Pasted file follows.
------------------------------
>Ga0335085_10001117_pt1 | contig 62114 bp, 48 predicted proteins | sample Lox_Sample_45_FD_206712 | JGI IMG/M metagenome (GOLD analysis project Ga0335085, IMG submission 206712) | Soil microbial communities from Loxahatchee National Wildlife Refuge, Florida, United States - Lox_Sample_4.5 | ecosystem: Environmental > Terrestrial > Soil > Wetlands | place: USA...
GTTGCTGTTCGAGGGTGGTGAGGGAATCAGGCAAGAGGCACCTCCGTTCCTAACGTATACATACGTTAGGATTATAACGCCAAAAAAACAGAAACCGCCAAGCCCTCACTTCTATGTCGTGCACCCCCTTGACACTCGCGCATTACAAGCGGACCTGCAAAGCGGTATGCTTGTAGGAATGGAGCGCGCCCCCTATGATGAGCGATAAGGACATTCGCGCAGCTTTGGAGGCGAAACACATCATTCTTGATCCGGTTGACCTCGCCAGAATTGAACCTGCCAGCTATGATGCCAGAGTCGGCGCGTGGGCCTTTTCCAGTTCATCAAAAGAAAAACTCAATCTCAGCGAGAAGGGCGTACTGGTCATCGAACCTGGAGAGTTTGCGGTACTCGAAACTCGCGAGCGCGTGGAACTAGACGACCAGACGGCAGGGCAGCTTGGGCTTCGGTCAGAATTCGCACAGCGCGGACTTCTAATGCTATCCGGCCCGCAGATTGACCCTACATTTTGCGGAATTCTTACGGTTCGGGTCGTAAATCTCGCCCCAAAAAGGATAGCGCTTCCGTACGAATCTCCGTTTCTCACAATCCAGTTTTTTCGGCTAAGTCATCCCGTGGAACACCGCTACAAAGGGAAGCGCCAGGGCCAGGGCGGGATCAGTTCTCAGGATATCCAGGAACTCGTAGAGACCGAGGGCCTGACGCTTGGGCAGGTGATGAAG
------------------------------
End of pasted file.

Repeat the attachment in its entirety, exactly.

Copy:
>Ga0335085_10001117_pt1 | contig 62114 bp, 48 predicted proteins | sample Lox_Sample_45_FD_206712 | JGI IMG/M metagenome (GOLD analysis project Ga0335085, IMG submission 206712) | Soil microbial communities from Loxahatchee National Wildlife Refuge, Florida, United States - Lox_Sample_4.5 | ecosystem: Environmental > Terrestrial > Soil > Wetlands | place: USA...
GTTGCTGTTCGAGGGTGGTGAGGGAATCAGGCAAGAGGCACCTCCGTTCCTAACGTATACATACGTTAGGATTATAACGCCAAAAAAACAGAAACCGCCAAGCCCTCACTTCTATGTCGTGCACCCCCTTGACACTCGCGCATTACAAGCGGACCTGCAAAGCGGTATGCTTGTAGGAATGGAGCGCGCCCCCTATGATGAGCGATAAGGACATTCGCGCAGCTTTGGAGGCGAAACACATCATTCTTGATCCGGTTGACCTCGCCAGAATTGAACCTGCCAGCTATGATGCCAGAGTCGGCGCGTGGGCCTTTTCCAGTTCATCAAAAGAAAAACTCAATCTCAGCGAGAAGGGCGTACTGGTCATCGAACCTGGAGAGTTTGCGGTACTCGAAACTCGCGAGCGCGTGGAACTAGACGACCAGACGGCAGGGCAGCTTGGGCTTCGGTCAGAATTCGCACAGCGCGGACTTCTAATGCTATCCGGCCCGCAGATTGACCCTACATTTTGCGGAATTCTTACGGTTCGGGTCGTAAATCTCGCCCCAAAAAGGATAGCGCTTCCGTACGAATCTCCGTTTCTCACAATCCAGTTTTTTCGGCTAAGTCATCCCGTGGAACACCGCTACAAAGGGAAGCGCCAGGGCCAGGGCGGGATCAGTTCTCAGGATATCCAGGAACTCGTAGAGACCGAGGGCCTGACGCTTGGGCAGGTGATGAAG